I loved how the original design came out. The color palette landed up being an unusual and unique palette.

When playing with color combinations for this design, I wanted to make sure that I kept this uniqueness and the combination of cold and warm color balance.

The first playing with oranges, blues and grey, which I think maintains the freshness.

The second, a more reserved palette with teal, green and peach.

A third version, using peach-pink, green and greys.

With these striped designs, I am thinking of making prints or fabric wall hangings, to see them side by side – it would make an interesting color study I think.

The second design was based on an old gas lamp at the Mannheim water tower (Wasserturm), a picture captured while visiting family. The color palette was created using the Palette Builder tool from Play Crafts.

The original design, definitely with this color palette, gives an air of Art Deco (1930s). I like it but knew if I made it I would need to re-color it.

I first tried a black, white and grey version, which I think I need as a floor (tiles).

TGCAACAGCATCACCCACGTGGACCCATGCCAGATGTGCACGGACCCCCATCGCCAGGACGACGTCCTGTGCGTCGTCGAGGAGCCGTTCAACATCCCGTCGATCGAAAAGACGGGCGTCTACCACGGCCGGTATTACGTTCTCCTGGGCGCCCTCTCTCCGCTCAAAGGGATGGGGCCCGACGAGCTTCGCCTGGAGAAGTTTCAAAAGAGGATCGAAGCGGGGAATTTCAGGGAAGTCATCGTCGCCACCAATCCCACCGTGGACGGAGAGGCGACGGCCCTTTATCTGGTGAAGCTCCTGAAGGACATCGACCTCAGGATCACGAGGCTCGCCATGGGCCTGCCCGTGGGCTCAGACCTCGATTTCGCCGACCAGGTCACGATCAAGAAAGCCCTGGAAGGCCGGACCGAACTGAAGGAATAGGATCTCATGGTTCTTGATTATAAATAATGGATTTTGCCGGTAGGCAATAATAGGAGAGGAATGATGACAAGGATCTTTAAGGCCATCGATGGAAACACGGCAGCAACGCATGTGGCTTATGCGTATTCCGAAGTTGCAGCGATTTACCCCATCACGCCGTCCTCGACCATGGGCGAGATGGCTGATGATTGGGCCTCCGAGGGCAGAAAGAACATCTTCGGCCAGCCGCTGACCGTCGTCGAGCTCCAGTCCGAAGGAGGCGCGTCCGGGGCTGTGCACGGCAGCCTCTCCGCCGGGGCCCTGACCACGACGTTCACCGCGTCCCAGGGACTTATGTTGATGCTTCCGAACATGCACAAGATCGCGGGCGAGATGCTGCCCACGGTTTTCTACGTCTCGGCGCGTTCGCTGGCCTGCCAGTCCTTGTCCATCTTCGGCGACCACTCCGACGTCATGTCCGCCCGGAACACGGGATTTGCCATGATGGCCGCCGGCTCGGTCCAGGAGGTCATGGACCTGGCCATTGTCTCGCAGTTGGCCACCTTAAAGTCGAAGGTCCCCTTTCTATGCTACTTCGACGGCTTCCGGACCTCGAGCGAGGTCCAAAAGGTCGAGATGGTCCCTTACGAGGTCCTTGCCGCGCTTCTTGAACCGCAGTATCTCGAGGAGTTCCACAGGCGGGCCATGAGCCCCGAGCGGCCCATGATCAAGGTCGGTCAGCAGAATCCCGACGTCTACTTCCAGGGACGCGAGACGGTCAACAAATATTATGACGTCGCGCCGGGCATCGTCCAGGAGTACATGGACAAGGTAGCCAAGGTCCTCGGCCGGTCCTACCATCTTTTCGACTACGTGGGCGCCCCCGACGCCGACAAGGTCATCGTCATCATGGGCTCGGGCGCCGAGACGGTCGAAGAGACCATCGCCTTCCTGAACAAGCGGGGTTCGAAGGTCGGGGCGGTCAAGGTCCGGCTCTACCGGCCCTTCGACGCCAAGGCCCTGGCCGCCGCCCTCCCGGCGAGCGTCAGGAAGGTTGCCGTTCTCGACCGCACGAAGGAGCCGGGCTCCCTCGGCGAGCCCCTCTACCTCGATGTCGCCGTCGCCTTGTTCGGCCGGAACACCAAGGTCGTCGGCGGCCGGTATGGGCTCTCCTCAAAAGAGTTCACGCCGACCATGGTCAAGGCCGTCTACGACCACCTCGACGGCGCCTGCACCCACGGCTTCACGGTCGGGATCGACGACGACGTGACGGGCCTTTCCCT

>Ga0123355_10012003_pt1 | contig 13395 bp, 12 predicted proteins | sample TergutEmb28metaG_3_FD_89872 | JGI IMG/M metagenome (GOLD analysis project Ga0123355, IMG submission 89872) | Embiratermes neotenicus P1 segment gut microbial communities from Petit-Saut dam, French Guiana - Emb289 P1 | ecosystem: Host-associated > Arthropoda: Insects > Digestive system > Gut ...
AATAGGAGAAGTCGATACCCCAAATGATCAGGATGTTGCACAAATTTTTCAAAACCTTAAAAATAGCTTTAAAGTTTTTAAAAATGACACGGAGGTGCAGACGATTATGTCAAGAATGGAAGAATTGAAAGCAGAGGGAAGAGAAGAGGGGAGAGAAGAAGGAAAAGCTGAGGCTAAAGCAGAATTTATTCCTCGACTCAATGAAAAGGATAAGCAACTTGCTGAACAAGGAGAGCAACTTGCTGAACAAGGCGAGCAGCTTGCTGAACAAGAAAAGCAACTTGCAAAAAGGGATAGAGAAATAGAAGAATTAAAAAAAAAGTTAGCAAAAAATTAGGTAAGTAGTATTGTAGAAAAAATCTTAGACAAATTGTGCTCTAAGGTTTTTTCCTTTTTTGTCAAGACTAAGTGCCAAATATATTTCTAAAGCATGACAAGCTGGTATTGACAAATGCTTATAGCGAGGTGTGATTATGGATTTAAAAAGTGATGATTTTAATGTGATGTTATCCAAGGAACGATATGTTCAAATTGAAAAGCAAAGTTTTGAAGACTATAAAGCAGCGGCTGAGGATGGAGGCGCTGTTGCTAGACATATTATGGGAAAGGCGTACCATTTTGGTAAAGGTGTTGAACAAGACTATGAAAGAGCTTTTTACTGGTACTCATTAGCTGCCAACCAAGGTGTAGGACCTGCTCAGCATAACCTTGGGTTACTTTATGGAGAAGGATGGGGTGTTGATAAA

I played with some bright colors, and had fun with mixing pink + orange with some aqua + greens.

Keeping with bold colors, used a warm palette here with pinks + oranges + purples, using the white to make the colors pop.

Wanted to play with more muted tones, so added some pastel based colors to this purple + yellow based palette.

Liking the white but wanting to give it some freshness in this one. I went back to the warm + cold palette with this one. A mix of green + pink + peach and using the pastel versions of the green + peach, and again the white to add to the brightness and contrast.

Lastly, I wanted to  play with some prints, my go to Carolyn Friedlander prints. I like the variations in her blue prints and love the lilac prints that are in her collections. (color: blue + lilac + mustard and cream).

Do you play around with color in your designs or patterns? What are your favorite combinations?

Please Note: If you would like to make or use one of my designs, please email me (ml_wilkie(at)hotmail(dot)com) or leave a comment below. I am happy to talk with you on options and provide the relevant measurements etc. or have you test out a pattern. Also, if you use one of my designs, please use the following text to credit me the design: “Designed by Michelle Wilkie @ Factotum of Arts”.